Philippine Supreme Court Jurisprudence

Philippine Supreme Court Jurisprudence > Year 1985 > September 1985 Decisions > G.R. No. L-46674 September 16, 1985 - LAUREANO ARCILLA v. BASILISA ARCILLA, ET AL.:



[G.R. No. L-46674. September 16, 1985.]


Vicente Varela, Jr. for Petitioner.

Basilio E. Duaban for Respondents.



The instant special civil action for CERTIORARI and PROHIBITION assails the Order 1 dated May 18, 1977 issued by respondent Judge Francis J. Militante, presiding Judge of the then Court of First Instance of Cebu, Branch IX in Civil Case No. 395-T, denying Laureano Arcilla’s Petition for Relief from Judgment, for having been filed beyond the period prescribed by Section 3, Rule 38 of the Rules of Court.

Petitioner was among the several defendants in Civil Case Mo. 395-T, an action for Annulment of Sale with Damages, filed by the herein private respondents before the then Court of First Instance of Cebu on May 28, 1973.

After the issues were joined by the filing of defendants’ Answer, the case was set for pre-trial conferences. At the scheduled pre-trial on July 29, 1975, the lower court issued the following Order — 2

"Let the continuation of the pre-trial of this case be set to October 2, 1975 at 8:30 a.m. in Cebu City.

Attys. Duaban and Monteclaros are notified in open court."cralaw virtua1aw library

On October 2, 1975, defendants among whom is the petitioner herein) and their counsel did not appear. Whereupon, on motion of plaintiffs’ (now private respondents) counsel, defendants were declared in default 3 pursuant to Section 2, Rule 20 of the Rules of Court and the plaintiffs were allowed to present their evidence ex-parte.

On October 27, 1976, judgment 4 was rendered in favor of the plaintiffs, the dispositive portion of which reading as follows —

"(1) Declaring the Deed of Sale (Exh.’E’) allegedly executed by Segunda Vda. de Arcilla in favor of defendant Laureano Arcilla as null and void;

(2) Declaring the eight (8) children of Segunda O. Vda. de Arcilla (including defendant Laureano) as co-owners on equal shares of the one-half (1/2) portion of that parcel of land covered by Tax Declaration No. 00347 which was adjudicated to her in the Extra-judicial Partition Settlement and as co-owner in eight (8) equal shares of the parcel of land covered by Tax Declaration No. 00349 which was intended for her full usufruct;

(3) Dismissing the complaint as against defendant Nemesio Jubay.

Although the defendants had been declared in default, let a copy of this decision be furnished them through their counsel.

SO ORDERED."cralaw virtua1aw library

A copy of the aforesaid decision was sent to and received by defendants’ counsel of record, Atty. Cosme D. Monteclaros, on November 8, 1976.

On March 25, 1977, herein petitioner, as one of the defendants in said Civil Case No. 395-T, through his new counsel, filed a Motion to Lift Order of Default and to Set Aside the Decision dated October 27, 1976, 5 which was denied by respondent Judge in his Order dated April 12, 1977.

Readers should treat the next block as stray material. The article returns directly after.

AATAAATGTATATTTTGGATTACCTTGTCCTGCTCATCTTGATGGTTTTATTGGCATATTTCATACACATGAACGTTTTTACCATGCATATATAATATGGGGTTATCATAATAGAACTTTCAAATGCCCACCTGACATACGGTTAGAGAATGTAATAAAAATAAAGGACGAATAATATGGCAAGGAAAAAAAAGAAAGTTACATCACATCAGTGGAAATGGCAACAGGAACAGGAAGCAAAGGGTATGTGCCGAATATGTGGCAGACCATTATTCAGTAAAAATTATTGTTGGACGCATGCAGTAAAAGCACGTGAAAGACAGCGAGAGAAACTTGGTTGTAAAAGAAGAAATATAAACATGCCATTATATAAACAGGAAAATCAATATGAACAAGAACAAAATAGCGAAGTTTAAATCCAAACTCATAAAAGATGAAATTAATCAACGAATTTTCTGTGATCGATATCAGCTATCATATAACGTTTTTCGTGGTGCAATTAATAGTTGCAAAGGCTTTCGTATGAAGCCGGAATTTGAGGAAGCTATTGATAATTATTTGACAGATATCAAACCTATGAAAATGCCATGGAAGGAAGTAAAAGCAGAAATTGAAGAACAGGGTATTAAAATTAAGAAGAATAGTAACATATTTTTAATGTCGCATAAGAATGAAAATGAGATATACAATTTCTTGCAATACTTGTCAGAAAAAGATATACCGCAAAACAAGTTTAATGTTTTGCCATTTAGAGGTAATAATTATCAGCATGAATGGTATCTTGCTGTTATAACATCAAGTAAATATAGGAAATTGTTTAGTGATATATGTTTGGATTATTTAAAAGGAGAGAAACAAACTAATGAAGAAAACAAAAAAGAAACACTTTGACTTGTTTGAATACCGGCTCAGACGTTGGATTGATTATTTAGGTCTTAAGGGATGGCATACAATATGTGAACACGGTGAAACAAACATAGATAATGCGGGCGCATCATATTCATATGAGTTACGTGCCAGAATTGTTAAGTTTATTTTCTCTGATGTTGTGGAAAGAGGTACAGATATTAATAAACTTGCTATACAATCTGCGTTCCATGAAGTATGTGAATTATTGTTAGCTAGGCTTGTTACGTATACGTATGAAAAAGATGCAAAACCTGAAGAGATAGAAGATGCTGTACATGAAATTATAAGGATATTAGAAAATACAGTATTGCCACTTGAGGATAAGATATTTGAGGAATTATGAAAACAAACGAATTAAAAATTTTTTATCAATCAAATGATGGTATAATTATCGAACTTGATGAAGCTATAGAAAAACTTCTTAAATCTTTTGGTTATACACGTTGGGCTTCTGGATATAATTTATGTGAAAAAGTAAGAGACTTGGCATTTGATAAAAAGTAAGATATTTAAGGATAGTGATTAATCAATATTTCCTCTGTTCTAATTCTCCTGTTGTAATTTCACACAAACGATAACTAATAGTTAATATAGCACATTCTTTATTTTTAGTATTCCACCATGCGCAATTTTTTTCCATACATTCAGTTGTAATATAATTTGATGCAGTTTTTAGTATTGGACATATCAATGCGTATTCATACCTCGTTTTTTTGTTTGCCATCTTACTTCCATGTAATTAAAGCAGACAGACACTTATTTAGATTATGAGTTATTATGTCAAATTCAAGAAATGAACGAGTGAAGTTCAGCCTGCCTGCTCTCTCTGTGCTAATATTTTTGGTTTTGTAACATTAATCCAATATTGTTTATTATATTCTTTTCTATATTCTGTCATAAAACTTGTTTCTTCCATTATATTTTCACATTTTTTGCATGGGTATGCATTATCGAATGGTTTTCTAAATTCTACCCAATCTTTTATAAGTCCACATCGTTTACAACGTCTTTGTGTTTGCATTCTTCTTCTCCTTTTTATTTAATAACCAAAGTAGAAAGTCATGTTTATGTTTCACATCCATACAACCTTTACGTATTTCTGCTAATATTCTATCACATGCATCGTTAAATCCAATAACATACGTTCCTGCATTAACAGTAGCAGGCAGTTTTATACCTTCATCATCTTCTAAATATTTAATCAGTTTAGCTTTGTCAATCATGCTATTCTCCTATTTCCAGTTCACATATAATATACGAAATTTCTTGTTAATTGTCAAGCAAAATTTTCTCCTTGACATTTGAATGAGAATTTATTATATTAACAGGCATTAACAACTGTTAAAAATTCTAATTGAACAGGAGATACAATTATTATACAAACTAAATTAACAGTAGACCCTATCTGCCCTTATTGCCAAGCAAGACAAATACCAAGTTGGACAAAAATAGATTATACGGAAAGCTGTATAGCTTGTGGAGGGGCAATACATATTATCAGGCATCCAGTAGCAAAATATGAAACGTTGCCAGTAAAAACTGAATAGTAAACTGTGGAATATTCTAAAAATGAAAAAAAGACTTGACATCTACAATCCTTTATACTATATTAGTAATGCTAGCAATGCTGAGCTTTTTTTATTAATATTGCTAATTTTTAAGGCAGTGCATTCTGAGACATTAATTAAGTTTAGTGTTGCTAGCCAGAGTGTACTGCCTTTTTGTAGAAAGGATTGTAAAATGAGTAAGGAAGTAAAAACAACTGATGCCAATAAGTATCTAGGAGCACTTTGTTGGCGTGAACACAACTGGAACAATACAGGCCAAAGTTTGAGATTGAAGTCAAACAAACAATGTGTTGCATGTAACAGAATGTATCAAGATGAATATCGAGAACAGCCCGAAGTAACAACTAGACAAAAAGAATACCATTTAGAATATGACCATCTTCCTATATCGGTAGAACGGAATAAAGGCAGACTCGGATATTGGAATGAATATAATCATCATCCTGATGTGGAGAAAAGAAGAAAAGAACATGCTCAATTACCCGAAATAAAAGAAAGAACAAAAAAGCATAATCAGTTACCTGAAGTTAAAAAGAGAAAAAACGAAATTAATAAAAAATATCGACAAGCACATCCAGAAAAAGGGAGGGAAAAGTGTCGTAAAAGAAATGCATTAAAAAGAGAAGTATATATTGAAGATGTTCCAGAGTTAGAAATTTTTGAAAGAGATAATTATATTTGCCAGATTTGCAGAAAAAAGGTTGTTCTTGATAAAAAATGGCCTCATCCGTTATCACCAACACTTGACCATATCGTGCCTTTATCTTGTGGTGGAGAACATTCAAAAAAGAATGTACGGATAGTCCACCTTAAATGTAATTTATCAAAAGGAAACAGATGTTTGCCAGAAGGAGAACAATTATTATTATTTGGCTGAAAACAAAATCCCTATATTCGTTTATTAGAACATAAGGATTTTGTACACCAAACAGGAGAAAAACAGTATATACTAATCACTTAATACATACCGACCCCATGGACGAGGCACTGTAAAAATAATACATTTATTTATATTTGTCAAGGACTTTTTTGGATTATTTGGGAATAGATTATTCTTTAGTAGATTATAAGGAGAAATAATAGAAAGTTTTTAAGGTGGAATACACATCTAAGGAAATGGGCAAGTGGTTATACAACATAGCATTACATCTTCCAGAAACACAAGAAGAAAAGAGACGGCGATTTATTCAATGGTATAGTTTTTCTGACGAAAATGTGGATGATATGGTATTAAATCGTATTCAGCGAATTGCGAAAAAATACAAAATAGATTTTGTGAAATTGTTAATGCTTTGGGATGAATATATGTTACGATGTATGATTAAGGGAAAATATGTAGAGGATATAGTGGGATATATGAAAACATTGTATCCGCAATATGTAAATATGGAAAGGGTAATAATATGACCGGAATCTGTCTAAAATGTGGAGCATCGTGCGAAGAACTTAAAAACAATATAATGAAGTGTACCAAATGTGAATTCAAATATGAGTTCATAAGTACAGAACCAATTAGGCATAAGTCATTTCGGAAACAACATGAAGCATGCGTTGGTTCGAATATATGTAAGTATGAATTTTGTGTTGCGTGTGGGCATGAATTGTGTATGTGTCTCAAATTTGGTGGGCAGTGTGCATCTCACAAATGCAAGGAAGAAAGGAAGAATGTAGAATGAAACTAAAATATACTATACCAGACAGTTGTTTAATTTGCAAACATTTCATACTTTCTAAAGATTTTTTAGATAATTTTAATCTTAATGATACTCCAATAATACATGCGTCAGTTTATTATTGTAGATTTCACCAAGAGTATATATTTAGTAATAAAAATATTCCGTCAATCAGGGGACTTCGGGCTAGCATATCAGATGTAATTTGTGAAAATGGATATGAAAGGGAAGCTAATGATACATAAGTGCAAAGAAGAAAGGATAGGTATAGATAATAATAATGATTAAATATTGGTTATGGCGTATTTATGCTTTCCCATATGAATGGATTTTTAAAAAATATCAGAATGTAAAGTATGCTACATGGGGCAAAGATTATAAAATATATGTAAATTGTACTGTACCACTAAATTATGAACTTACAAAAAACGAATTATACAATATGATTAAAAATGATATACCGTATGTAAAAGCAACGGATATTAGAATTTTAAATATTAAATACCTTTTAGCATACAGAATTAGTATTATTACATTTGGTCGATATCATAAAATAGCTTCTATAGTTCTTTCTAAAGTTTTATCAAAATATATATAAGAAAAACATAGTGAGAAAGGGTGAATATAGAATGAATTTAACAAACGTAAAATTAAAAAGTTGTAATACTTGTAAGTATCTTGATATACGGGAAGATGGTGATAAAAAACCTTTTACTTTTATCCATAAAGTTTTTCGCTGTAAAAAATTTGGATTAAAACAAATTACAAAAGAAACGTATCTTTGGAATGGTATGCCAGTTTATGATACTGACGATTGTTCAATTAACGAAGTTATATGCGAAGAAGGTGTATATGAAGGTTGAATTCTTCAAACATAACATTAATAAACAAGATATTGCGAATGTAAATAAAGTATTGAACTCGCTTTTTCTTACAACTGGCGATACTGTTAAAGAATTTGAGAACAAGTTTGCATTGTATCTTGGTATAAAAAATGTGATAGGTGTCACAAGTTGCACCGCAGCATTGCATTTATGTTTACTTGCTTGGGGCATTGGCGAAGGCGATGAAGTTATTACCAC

On April 16, 1977, petitioner filed a Petition for Relief from Judgment 6 alleging mainly —

"That on July 29, 1975, a Court Order was issued setting the pre-trial of the above-entitled case to October 2, 1975; however, on October 2, 1975, the then Hon. Presiding Judge of this Court, without previous examination of the records as to whether or not said defendants were duly notified of the setting for pre-trial on that same date (October 2nd) and upon oral motion by counsel for the plaintiffs, declared defendants in default based and in accordance with the supposed provisions of Sec. 2 of Rule 20 of the Revised Rules of Court . . . the declaration of default under said Sec. 2 of Rule 20 is within supposition that the defendants sought to be declared us such should be shown that they actually know of such setting, but the records of the case disclose that no notice was ever served upon said defendants;

x       x       x

That, Defendants, particularly the principal defendant Laureano Arcilla, learned of the decision of October 27, 1976 only on March 24, 1977 when the herein undersigned counsel showed him a xerox copy of the same which the undersigned counsel procured a day earlier. (Mar. 23).

That the defendants therefore seek the setting aside and lifting the effects of the decision aforementioned based on mistake and or excusable neglect for their failure to inquire from their lawyer Atty. Monteclaros or with this Court believing that they will be duly notified of any proceeding in connection with the above-entitled case either by their lawyer Atty. Monteclaros or by the Office of the Clerk of Court of this Court inasmuch as they are not the plaintiffs and are therefore in the defensive side of the case.

That an Affidavit of Merit is attached to the present petition for Relief of Judgment based on Rule 38 of the Revised Rules of Court and herein marked as Annex ‘1’ to form an integral part hereof executed by principal defendant Laureano Arcilla and said defendants, in accordance with the obligations contained in said affidavit of merits, has a good and valid defense against the claim of plaintiffs, considering that the late Segunda O. Vda. de Arcilla voluntarily and willingly executed the document of sale sought to be annulled, the contents thereof having been fully explained to her by the notary public and it was for a valuable consideration."cralaw virtua1aw library

On May 18, 1977, respondent Judge issued his now assailed Order denying petitioner’s Petition for Relief, the pertinent portion reading as follows —